Both English and Spanish are SVO languages, which means that a typical sentence starts with a subject, which is followed by a conjugated verb and, when needed, the object of the verb follows. For example:
Subject Verb Object
The boys play soccer.
Los niños juegan fútbol.
With that said, there is always a little bit more, SVO is just the starting point. We will talk about some additional options at the end of this post. Okay, let’s get to talking about word order in Spanish!
Table of Contents
Declarative sentences in Spanish
A declarative sentence is, in short, any sentence that makes a statement. They look pretty similar in structure to English. In order for any declarative sentence in Spanish to be considered grammatically correct, it must have a subject (explicit or not) and a conjugated verb — that’s the very least! For example: Luisa corre (Luisa runs). Comemos (We eat).
Now let’s address some of the differences and, say, special rules that might not be the same in both languages.
Subject pronouns in Spanish
In Spanish, subject pronouns are optional! They are mostly used for emphasis or to avoid confusion for your audience. This is why the conjugated verb is so important and will always agree in person and number with the subject pronoun that is eliminated.
Yo quiero leer. ⇨ Quiero leer.
I want to read.
👉For a refresher on subject pronouns see our post: “When to use subject pronouns in Spanish?”
Negation in Spanish
In Spanish, negation (no, nunca, jamás, etc. (no, never)) always goes before the verb!
(Yo) jamás quiero leer. Nunca he nadado en el mar.
I never want to read. I have never swum in the ocean.
No tenemos tiempo. Nadie supo la respuesta correcta.
We have no time. Nobody knew the right answer.
Only object and reflexive pronouns can get between the negation and the verb:
No lo quise leer.
I didn’t want to read it.
If you have more than one negative, the rule of thumb is: place one before the verb, the rest after the verb:
No le he dicho nada a nadie.
I haven’t said anything to anyone.
👉For a refresher on negatives and double negatives in Spanish, click the link!
Objects in a sentence
When using objects in a sentence, remember we have two kinds: direct objects and indirect objects. Direct objects (who/what) are mostly things, but can be people. Indirect objects (to whom, for whom) are mostly people. If you have both, the sentence should look as follows:
Subject Verb Direct Object Indirect Object
Ana regaló un libro a su mamá.
Ana gave her mom a book.
Spanish direct and indirect object pronouns
Following along with objects, if you are replacing direct or indirect objects with their corresponding pronouns (Ana gave it to her), then you have slightly different rules.
- In Spanish, direct and indirect object pronouns go before the conjugated verb (but after the subject (and negative if present)!).
Ella lo quiere comprar. / Ella no lo quiere comprar.
She wants to buy it. / She does not want to buy it.
- If you have both a direct object and an indirect object pronoun (click the link for a post on using Spanish direct and indirect object pronouns at the same time!), the indirect object pronoun always goes before the direct object pronoun. People always go before things!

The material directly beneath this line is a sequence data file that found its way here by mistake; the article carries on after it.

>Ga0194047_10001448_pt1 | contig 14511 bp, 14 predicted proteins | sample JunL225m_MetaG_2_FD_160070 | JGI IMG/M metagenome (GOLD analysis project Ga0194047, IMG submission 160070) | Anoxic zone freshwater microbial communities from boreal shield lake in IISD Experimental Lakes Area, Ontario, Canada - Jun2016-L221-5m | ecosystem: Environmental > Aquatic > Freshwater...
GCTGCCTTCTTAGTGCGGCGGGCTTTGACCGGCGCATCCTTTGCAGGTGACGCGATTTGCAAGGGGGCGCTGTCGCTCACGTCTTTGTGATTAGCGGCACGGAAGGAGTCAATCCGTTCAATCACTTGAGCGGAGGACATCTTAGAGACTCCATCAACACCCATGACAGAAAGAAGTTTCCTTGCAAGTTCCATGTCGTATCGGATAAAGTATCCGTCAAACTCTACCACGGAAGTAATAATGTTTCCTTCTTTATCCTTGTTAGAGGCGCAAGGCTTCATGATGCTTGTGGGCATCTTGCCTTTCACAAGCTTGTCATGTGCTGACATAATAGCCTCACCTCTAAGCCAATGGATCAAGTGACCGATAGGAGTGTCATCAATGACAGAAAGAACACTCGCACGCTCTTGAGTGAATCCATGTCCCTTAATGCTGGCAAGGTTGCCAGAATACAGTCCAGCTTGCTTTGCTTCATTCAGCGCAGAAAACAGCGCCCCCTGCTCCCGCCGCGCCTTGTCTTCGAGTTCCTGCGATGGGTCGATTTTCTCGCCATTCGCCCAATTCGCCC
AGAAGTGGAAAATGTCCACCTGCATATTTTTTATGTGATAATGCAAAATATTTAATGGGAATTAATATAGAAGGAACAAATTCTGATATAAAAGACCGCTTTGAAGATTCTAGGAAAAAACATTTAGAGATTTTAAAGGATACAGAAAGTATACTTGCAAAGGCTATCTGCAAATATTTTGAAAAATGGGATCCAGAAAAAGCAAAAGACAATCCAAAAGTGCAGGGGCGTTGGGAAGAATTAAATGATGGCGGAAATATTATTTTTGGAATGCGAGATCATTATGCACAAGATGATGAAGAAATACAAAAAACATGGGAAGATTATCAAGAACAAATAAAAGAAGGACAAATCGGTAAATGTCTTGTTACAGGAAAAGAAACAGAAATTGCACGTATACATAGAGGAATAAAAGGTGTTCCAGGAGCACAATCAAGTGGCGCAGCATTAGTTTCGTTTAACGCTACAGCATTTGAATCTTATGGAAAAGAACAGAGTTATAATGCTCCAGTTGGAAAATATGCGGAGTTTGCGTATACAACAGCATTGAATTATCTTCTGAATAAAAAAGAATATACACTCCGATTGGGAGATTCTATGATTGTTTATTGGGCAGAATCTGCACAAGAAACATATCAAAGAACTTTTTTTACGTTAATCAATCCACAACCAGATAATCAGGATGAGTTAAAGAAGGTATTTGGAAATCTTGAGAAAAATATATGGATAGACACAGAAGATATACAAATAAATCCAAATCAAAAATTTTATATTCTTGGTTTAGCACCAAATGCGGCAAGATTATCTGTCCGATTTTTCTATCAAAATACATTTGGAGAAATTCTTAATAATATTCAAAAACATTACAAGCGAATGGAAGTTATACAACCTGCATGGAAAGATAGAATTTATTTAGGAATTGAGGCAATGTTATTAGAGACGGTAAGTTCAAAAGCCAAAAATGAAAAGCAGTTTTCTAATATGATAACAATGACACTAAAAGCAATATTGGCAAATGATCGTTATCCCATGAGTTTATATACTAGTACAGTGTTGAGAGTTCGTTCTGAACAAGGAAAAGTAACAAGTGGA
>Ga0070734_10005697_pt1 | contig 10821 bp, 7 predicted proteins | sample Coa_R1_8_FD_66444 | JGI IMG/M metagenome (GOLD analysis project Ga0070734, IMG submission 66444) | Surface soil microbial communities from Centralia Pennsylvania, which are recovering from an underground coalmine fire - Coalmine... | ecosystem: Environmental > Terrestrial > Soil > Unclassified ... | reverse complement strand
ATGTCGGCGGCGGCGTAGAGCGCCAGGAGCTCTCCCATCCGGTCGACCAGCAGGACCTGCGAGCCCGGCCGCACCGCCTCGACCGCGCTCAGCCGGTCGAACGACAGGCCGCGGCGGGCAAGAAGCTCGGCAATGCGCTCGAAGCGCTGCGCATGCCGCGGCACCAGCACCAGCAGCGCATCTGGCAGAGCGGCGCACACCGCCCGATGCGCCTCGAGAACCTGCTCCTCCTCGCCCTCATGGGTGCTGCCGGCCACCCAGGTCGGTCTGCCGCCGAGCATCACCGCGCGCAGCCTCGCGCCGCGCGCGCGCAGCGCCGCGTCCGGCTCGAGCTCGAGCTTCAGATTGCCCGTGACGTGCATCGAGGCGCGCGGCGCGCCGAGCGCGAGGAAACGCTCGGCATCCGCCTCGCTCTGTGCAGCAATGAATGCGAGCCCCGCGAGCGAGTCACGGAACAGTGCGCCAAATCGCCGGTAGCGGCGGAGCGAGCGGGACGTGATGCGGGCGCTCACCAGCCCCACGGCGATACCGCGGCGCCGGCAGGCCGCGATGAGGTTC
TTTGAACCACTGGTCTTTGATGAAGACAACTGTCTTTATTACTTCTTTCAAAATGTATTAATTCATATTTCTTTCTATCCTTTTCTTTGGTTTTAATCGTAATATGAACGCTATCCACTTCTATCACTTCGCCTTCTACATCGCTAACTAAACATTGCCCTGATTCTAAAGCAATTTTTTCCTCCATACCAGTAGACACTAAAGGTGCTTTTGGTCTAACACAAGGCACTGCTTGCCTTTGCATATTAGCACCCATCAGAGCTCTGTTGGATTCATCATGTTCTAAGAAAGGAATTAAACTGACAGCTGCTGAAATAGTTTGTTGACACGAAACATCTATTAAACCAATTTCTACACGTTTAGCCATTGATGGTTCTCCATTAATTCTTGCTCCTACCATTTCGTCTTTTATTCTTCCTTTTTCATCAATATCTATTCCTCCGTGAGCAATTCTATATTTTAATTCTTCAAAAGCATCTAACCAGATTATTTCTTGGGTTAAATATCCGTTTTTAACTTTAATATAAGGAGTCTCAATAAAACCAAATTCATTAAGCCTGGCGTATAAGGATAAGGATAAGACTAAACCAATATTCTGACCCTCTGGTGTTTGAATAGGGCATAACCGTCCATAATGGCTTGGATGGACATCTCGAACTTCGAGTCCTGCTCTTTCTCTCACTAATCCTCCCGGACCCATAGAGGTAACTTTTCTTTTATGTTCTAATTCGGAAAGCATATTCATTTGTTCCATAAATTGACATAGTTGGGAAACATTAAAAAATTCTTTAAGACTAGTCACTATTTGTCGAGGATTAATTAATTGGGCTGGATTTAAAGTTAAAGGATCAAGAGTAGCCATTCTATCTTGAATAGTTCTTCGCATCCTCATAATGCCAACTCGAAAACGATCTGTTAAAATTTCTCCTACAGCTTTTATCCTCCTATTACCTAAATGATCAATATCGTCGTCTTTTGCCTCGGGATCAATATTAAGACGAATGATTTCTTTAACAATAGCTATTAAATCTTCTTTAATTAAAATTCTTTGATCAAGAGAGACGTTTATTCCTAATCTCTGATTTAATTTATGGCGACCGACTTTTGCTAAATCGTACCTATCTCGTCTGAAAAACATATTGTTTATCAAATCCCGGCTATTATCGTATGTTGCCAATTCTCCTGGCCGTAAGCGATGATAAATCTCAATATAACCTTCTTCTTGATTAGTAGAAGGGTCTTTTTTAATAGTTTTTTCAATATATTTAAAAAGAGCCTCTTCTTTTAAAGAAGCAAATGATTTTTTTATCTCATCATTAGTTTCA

Subject Indirect Object Pronoun Direct Object Pronoun Verb
Ana se lo regaló.
Ana gave it to her.
You can emphasize a direct object by placing it at the beginning of a sentence. If you do so, make sure you double it up with the direct object pronoun before the verb!
Vi a María en la tienda. I saw María at the store.
⤷ direct object
A María la vi en la tienda. María, I saw her at the store.
⤷ direct object pronoun
Remember that verb gustar (to be pleasing) (and similar verbs) always have an indirect object pronoun and the typical word order is:
Indirect object pronoun + verb + subject
Me gustan las cerezas.
I like cherries.
Spanish reflexive pronouns and direct object pronouns
If you have both a reflexive and a direct object pronoun, the reflexive pronoun goes before the direct object pronoun. For example, if we wanted to say, “She washes her hands” and replaced “her hands” with a direct object pronoun, we would end up with this ↴
Subject Reflexive Pronoun Direct Object Pronoun Verb
Ella se las lava.
She washes them (her hands).
In the case that you have two verbs, a conjugated form followed by an infinitive or gerund, the pronouns can go in one of two places: before the first verb or attached to the second verb. This rule applies to single pronouns or double pronouns.
Marcos lo está enviando. OR Marcos está enviándolo.
Marcos is sending it.
Ella se las tiene que lavar. OR Ella tiene que lavárselas.
She has to wash them.
Prepositional phrases and pronouns in Spanish
If your sentence has a prepositional phrase (they start with prepositions such as en (in, on, at) or con (with)), they normally go at the end, after the objects.
Yaneth planea estudiar inglés en la biblioteca.
Yaneth plans to study English at the library.
The only exception is if you want to emphasize them, in which case they can be placed at the beginning of your sentence.
A las 5 vamos a ir al cine.
At 5, we’re going to the movies.
Spanish prepositional pronouns always appear after the preposition. Once together, both words can move around in the sentence depending on what the speaker wants to emphasize or call attention to.
Sin ella, no nos divertiremos en el viaje.
Without her we will not have fun on the trip.
Esteban hará el trabajo por mí porque yo estoy muy enferma.
Esteban will do the work in my place because I am very sick.
⤷ TIP With verbs like gustar (to be pleasing), these prepositional phrases are typically placed at the beginning.
A mí no me gustan los ostiones.
(To me) I don’t like oysters.